<snip>

http://www.washingtonpost.com/opinions/quebec-disaster-highlights-the-risk-of-rail-in-moving-crude-oil/2013/07/08/6f5e5f90-e80c-11e2-a301-ea5a8116d211_story.html

Lac-Mégantic isn’t good for pipelines—it’s bad for oil, period

The scale and scope of the terrible tragedy in Lac-Mégantic, Que., is only beginning to sink in, and my thoughts are certainly with the victims and their families.

In the midst of shock and sadness, already there are those who have concluded this is an advantage for the pipeline industry in the oil debate. An op-ed by Diana Furchtgott-Roth in The Globe and Mail was quick to conclude that “after Saturday’s tragedy in Lac-Mégantic, Que., it is time to speed up the approval of new pipeline construction in North America…. If this oil shipment had been carried through pipelines, instead of rail, families in Lac-Mégantic would not be grieving for lost loved ones today, and oil would not be polluting Lac-Mégantic and the Chaudière River.” Queen’s Professor Warren Mabee was quoted in the Toronto Starsaying that “this could be a way for the pipeline lobby to emphasize a point that while they’ve had some problems, there’s not been this level of death and this level of impact.

I don’t agree. I think that this tragedy will have an industry-wide, negative impact. In reading these quotes and reactions, I see strong parallels to others in and around the oilsands industry after the BP spill. A couple of weeks after the Deepwater Horizon exploded and sank, then Environment Minister Jim Prentice stated that “the ecological disaster in the Gulf of Mexico shows that Canada’s oilsands are less risky than offshore drilling.” Dina Cover of TD Bank was sure we would see an economic boom from new oilsands investment given “the notion that oilsands are a safer method of oil production (than Gulf Coast offshore).” And Eric Lam at the Financial Post offered a similar thought: “on-shore operations such as Canada’s oilsands may ultimately come out as winners.”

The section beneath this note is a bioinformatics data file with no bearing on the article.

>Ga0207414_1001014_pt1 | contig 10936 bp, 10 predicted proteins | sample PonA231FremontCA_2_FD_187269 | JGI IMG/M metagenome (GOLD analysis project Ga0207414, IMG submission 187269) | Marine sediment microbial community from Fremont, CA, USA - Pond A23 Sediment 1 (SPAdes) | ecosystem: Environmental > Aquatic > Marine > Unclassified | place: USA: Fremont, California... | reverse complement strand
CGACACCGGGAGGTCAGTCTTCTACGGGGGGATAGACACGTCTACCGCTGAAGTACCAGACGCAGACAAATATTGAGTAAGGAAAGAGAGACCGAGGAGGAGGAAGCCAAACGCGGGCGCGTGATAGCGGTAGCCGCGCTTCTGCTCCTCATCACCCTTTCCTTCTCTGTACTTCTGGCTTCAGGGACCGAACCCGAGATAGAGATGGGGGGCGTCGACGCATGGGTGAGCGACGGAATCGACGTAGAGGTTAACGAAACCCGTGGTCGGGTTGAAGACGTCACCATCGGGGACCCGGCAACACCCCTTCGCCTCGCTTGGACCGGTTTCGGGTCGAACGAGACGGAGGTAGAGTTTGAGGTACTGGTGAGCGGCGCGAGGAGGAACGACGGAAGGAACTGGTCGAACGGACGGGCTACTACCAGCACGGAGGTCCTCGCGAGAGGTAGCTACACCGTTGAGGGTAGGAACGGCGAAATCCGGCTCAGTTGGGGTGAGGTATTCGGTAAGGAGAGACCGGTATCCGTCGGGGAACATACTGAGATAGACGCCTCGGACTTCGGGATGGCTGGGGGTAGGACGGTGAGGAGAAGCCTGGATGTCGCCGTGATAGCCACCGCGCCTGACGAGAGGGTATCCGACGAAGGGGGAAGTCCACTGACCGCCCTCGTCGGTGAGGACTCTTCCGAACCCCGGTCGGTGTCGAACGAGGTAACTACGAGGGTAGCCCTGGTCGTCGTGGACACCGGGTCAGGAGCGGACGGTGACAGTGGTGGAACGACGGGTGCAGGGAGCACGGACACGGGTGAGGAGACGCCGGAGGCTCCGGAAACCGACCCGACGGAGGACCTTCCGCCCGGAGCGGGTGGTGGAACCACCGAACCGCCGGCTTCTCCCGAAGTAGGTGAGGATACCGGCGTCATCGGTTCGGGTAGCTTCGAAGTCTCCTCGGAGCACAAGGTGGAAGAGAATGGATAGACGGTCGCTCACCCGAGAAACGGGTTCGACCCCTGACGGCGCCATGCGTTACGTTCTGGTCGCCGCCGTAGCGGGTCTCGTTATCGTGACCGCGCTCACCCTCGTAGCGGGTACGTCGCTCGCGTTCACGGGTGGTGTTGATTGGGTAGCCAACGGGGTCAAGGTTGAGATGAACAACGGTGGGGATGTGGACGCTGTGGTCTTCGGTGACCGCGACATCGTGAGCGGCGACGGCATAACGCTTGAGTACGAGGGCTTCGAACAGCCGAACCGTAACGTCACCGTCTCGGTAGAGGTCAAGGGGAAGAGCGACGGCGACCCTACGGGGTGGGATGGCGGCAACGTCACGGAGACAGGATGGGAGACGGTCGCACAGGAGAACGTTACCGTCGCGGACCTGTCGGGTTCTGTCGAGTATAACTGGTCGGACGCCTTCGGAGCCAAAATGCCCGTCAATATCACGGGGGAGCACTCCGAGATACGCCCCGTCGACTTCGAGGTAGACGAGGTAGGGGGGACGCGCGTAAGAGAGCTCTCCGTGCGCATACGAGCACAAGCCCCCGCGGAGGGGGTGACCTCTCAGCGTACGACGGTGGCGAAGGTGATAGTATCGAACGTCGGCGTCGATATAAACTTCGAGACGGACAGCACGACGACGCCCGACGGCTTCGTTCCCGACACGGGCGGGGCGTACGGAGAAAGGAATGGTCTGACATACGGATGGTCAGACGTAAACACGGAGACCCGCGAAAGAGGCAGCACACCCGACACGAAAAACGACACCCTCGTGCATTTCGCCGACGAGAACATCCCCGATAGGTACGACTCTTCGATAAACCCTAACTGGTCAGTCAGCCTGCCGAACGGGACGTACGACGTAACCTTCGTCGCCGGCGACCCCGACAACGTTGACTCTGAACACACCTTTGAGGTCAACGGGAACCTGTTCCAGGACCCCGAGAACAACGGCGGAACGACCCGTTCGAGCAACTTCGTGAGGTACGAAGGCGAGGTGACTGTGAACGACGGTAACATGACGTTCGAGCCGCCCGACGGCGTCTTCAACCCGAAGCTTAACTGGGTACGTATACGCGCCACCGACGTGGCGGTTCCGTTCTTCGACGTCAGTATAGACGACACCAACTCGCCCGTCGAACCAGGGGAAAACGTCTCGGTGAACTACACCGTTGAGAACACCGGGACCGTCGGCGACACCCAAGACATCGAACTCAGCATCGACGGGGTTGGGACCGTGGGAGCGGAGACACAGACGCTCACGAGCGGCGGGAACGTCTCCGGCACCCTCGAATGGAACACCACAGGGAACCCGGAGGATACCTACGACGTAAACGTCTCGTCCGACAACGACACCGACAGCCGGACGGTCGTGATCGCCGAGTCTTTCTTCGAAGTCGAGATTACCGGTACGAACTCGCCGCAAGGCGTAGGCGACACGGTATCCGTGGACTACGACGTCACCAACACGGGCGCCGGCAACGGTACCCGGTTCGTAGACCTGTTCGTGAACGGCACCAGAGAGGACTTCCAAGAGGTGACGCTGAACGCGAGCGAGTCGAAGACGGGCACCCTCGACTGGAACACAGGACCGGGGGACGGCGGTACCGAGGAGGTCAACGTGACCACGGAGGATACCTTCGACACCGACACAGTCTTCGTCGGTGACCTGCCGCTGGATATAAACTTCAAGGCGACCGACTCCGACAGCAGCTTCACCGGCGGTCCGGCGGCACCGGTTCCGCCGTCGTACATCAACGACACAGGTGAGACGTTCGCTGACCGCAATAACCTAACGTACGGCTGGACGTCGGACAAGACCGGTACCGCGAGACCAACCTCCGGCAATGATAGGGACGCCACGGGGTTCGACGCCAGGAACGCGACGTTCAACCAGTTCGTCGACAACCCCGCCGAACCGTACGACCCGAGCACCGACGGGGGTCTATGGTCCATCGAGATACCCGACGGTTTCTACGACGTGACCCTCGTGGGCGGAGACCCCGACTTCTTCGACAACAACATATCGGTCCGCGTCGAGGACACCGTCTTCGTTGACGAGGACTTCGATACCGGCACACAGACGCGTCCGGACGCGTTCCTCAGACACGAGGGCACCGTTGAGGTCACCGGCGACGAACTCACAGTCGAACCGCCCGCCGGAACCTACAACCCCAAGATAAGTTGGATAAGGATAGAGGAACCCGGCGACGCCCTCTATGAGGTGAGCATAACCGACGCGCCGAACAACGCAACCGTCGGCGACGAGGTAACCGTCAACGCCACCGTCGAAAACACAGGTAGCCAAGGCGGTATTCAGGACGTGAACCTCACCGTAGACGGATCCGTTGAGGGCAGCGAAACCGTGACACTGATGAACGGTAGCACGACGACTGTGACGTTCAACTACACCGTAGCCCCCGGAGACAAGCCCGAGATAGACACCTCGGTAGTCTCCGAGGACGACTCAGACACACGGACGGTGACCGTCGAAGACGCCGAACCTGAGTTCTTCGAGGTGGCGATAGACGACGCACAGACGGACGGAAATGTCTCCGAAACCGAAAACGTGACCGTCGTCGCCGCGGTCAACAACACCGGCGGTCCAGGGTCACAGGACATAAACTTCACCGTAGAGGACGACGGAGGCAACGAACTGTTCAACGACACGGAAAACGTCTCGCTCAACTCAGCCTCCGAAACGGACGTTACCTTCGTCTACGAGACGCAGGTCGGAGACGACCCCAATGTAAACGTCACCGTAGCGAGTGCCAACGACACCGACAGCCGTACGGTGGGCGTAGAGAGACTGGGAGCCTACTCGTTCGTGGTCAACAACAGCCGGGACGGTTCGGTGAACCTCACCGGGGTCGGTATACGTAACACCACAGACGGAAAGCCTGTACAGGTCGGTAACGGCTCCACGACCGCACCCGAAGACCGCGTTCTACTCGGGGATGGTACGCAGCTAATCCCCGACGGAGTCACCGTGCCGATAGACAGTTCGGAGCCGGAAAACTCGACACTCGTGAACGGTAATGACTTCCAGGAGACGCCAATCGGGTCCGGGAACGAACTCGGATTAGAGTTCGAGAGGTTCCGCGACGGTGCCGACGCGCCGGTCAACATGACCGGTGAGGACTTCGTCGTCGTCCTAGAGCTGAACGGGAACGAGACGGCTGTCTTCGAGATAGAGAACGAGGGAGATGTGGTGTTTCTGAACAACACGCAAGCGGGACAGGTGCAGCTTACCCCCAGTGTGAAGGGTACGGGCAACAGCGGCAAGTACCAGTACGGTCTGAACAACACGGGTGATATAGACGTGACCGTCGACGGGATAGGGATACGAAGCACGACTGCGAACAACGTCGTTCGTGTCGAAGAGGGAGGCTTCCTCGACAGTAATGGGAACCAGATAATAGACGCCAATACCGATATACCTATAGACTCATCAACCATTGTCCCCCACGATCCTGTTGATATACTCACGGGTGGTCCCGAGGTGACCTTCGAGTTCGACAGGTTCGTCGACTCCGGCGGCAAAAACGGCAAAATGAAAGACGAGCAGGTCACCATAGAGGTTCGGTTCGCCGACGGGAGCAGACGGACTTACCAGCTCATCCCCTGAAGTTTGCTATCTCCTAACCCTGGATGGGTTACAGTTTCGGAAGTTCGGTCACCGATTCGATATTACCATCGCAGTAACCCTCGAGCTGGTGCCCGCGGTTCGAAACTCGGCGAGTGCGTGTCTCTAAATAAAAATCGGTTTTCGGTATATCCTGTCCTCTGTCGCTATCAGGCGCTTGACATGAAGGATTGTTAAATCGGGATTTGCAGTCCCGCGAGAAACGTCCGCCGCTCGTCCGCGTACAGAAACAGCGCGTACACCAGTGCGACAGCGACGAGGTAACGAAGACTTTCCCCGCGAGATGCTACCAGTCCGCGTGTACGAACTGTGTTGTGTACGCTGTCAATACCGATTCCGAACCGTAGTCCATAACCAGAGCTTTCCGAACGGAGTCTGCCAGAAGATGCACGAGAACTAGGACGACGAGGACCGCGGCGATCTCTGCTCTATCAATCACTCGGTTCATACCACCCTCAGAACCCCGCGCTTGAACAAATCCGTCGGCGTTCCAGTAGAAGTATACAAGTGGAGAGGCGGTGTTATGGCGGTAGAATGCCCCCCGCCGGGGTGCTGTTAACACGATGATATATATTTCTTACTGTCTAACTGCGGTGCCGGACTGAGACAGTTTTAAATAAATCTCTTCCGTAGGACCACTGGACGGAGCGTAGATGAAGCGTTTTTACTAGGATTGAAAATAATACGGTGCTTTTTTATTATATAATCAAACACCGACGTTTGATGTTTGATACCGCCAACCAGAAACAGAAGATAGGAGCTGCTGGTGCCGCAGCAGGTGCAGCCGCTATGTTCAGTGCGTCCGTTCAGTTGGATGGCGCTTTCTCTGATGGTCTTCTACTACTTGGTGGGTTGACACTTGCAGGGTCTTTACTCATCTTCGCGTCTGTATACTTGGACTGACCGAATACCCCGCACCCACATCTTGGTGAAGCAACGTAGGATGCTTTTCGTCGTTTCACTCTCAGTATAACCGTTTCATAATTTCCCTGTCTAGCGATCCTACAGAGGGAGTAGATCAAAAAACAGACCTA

In the wake of the BP disaster, Andy Revkin wrote that “the oil disaster doesn’t belong to BP, or to President Obama or his predecessor; we all own it.” In my view, that applies to Lac-Mégantic as well as to BP. We all own this disaster, but it will be owned in large share by all those who make their living producing and transporting oil.

<snip>

http://www2.macleans.ca/2013/07/08/lac-megantic-isnt-good-for-pipelines-its-bad-for-oil-period/

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Response to cali (Reply #2)

Tue Jul 9, 2013, 08:12 AM

4. And the recent Mayflower, Arkansas disaster

highlights the danger in moving oil by pipeline.

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Response to Art_from_Ark (Reply #4)

Tue Jul 9, 2013, 08:20 AM

5. yep, they both suck

 

but 50 people are dead in Lac Megantic. I'm torn. I live in the pathway of the proposed Exxon Enbridge Northeast pipeline which is an existing pipeline some 60 years old currently pumping light crude from Portland ME to Montreal. The last thing I want to see is what Exxon Enbridge wants- to reverse the flow and pump tar sands oil from Canada to Portland. That pipeline runs through some of the most pristine parts of Northern New England.

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Response to cali (Reply #5)

Tue Jul 9, 2013, 08:23 AM

6. I can certainly understand your feeling about this

As you said, they both suck. And they are both disasters in the making.

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Response to Art_from_Ark (Reply #4)

Tue Jul 9, 2013, 12:57 PM

9. The recent gasoline pipeline disaster in Bellingham, WA too

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Response to suffragette (Reply #9)

Wed Jul 10, 2013, 08:31 AM

28. I had forgotten all about that

The Bellingham incident could have been much, much worse...

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Response to cali (Original post)

Tue Jul 9, 2013, 08:08 AM

3. The path to our fixed purpose is laid with iron rails, whereon our nation's soul is grooved to run.

And condemned to eternal damnation.

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Response to Eddie Haskell (Reply #3)

Tue Jul 9, 2013, 09:17 AM

7. Okay then. I mean whaat???

 

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Response to cali (Original post)

Tue Jul 9, 2013, 12:46 PM

8. kick

 

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Response to cali (Original post)

Tue Jul 9, 2013, 12:59 PM

10. There's no good way to transport oil, the only way is to reduce demand.

 

But, that's a long term solution. While there is immediate demand, the transport will continue.

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Response to cali (Original post)

Tue Jul 9, 2013, 01:03 PM